THE Chief Justice Robert French has spoken out on the "controversial" nature of the relationship and advice given between the Chief Justice and the Governor General of Australia.
Despite historical precedents, there is no constitutional standing to entitle a Governor-Gneeral to seek advice from the Chief Justice, Chief Justice Robert French said.
"If, in some constitutional crisis requiring consideration of the possible exercise of reserve powers, the Governor-General felt the need to seek independent legal advice, there are plainly sources other than the Chief Justice to whom he or she should resort," Chief Justice French said.
The Chief Justice noted such advice would have no constitutional standing to distinguish it form legal advice received from a senior barrister or a constitutional law expert.
"It is difficult to conceive of circumstances today in which it would be necessary or appropriate for the Chief Justice to provide legal advice to the Governor-General on any course of action being contemplated by the holder of that office," he said.
Chief Justice French cited a eulogy in honor of Sir Garfield Barwick, Chief Justice in 1975 when a caretaker government replaced Gough Whitlam's government, delivered in 1997, in which Sir Gerard Brennan, then Chief Justice, referred to Sir Garfield's tendering of advice to Sir John Kerr.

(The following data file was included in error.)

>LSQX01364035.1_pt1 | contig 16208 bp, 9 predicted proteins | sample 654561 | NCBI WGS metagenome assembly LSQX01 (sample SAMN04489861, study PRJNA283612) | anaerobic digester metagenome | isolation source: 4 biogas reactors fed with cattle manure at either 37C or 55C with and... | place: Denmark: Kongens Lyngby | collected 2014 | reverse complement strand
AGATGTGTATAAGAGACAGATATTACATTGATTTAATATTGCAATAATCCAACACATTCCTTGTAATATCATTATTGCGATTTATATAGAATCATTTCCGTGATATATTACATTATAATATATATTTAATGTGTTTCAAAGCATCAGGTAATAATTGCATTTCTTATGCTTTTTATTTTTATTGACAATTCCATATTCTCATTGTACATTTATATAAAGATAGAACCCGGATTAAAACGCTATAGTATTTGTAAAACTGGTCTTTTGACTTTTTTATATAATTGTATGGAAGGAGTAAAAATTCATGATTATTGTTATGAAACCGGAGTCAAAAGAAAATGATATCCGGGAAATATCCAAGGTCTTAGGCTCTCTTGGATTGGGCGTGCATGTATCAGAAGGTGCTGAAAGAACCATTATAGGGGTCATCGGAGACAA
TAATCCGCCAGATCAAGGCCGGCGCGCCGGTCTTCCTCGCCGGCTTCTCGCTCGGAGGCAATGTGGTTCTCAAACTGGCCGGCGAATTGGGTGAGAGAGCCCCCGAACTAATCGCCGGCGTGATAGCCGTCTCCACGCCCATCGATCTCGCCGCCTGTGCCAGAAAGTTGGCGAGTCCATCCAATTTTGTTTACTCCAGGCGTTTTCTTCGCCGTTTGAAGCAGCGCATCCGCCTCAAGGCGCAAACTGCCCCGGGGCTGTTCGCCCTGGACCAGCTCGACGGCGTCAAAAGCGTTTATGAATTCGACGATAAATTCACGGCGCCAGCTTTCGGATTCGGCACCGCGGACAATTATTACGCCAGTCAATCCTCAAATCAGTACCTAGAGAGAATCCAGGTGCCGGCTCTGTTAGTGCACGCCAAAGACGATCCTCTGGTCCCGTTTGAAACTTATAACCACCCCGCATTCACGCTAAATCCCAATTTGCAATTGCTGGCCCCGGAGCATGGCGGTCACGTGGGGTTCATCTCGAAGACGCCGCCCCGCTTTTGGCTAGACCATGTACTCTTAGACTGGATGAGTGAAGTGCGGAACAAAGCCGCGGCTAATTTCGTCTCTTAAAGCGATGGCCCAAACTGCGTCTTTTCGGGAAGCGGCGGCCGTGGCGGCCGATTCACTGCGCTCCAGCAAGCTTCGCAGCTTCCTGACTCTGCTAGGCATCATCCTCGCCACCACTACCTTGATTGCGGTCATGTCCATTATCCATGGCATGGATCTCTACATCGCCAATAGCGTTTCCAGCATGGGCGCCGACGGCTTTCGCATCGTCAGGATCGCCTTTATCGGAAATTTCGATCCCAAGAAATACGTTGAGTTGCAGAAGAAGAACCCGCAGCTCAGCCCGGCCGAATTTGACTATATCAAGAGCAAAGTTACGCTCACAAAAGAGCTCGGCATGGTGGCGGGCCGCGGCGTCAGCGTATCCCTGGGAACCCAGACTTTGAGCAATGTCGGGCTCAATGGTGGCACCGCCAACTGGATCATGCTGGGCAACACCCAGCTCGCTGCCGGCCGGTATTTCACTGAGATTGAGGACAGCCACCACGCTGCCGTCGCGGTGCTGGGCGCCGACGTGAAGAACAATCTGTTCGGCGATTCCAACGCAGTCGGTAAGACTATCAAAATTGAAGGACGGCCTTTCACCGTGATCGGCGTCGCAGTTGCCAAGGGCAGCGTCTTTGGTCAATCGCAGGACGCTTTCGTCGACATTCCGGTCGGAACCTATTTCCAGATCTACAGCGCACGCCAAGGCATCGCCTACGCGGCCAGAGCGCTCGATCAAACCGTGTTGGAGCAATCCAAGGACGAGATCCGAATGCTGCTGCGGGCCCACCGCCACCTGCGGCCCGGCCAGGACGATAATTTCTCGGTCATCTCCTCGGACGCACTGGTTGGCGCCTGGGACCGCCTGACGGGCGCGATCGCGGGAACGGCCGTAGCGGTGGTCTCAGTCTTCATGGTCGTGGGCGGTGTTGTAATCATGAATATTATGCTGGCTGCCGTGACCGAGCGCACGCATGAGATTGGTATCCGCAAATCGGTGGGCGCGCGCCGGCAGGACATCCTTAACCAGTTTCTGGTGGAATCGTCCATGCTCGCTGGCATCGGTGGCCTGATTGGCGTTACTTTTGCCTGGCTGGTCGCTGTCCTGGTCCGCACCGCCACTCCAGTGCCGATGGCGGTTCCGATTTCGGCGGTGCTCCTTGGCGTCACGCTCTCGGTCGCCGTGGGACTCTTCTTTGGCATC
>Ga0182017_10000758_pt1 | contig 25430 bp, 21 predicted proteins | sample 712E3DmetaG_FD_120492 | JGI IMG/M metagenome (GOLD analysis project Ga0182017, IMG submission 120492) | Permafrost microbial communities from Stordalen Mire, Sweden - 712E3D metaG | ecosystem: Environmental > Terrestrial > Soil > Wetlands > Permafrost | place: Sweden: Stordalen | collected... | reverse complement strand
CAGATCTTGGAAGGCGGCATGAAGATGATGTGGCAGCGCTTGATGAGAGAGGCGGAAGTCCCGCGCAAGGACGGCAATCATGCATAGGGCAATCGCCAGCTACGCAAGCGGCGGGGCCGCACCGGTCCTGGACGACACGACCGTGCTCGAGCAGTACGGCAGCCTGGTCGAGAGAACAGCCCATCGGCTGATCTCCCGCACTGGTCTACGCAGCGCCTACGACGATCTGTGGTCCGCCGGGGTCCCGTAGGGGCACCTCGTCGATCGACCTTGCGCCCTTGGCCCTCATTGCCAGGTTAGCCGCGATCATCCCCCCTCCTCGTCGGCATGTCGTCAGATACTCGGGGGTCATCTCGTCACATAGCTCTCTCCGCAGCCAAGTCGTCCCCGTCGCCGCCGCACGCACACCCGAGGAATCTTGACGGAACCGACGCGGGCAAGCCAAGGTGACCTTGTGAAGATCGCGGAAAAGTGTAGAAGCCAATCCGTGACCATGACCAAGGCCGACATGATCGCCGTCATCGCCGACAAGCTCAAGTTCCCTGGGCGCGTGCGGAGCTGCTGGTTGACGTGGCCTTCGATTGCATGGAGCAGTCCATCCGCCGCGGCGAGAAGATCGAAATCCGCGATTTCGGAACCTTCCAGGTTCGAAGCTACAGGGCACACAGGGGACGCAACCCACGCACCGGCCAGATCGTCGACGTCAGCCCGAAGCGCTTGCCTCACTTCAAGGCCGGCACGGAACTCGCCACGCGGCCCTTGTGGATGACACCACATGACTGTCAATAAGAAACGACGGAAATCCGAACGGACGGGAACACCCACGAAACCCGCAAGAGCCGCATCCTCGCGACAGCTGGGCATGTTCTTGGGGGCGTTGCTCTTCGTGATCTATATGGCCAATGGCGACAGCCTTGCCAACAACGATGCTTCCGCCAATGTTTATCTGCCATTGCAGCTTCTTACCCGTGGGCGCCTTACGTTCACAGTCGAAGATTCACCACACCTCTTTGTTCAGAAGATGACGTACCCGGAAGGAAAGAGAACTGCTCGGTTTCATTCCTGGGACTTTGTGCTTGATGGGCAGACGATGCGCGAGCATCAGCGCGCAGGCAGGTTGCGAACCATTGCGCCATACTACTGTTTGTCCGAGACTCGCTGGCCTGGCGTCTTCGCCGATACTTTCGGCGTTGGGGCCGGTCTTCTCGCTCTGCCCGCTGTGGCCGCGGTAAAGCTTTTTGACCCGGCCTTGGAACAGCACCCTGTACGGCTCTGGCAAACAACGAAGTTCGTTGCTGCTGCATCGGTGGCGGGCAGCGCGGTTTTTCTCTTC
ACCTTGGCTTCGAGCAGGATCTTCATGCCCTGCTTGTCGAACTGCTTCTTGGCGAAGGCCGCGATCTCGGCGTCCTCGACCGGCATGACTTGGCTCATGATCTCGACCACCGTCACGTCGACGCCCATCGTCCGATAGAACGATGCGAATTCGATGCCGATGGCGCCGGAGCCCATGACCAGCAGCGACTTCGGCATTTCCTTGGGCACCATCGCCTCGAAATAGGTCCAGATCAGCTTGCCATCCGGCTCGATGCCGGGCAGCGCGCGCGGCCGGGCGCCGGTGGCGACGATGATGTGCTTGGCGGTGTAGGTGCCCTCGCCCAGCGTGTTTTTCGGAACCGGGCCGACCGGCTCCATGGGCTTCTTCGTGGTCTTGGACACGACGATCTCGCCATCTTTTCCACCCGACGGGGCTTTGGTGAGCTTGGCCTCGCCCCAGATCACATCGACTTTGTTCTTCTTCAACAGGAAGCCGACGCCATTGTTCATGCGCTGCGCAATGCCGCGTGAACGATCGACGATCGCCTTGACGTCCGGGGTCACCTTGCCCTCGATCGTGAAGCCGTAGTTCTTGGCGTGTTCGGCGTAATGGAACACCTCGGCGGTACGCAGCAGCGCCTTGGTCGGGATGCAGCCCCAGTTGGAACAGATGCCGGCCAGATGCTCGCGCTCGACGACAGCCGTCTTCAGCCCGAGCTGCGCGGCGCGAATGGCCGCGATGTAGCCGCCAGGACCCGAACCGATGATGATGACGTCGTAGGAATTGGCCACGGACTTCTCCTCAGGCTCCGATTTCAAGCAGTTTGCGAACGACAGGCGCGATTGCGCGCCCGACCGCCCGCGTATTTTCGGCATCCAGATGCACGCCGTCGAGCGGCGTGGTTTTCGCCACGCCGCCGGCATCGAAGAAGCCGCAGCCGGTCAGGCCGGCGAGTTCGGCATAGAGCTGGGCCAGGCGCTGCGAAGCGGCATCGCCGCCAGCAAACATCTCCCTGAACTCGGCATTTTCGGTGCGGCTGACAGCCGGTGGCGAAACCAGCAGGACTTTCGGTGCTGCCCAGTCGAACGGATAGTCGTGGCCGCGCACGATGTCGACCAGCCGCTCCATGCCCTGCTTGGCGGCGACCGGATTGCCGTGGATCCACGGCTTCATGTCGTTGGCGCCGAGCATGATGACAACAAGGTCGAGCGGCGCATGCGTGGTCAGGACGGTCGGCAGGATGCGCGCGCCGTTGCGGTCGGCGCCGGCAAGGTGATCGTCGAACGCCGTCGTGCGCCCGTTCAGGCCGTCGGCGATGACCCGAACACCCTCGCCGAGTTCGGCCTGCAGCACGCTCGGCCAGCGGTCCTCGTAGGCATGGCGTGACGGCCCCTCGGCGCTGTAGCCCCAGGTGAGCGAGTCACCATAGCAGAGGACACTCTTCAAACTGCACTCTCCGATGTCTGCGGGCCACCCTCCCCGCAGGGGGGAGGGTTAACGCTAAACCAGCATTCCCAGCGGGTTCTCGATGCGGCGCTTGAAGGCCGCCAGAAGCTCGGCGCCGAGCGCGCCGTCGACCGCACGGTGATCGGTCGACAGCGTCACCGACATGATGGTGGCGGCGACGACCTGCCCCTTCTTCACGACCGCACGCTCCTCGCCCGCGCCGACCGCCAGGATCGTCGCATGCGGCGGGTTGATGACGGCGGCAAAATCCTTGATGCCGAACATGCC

In the book A Radical Tory, Sir Garfield what had happened at the time. "I responded to a request by the Governor-General for an answer to a question he asked. It was a legal question – not a political question – and its answer did not involve the expression of any political opinion, though of course Sir John's action in withdrawing the ministry's commission was likely to have, and did in fact have, political consequences.
"Having heard his question and having decided to give the Governor-General an answer to his question, I knew of instances in which a Chief Justice and other judges of the High Court had given legal advice personally to a Governor-General. I knew also that the Chief Justice of the High Court had on an occasion given such advice to a State governor," Sir Garfield wrote.
Brennan said at the eulogy, however: "It was, and remains, a controversial matter but, if only on that account, will not happen again." Chief Justice French said: "I agree with that sentiment."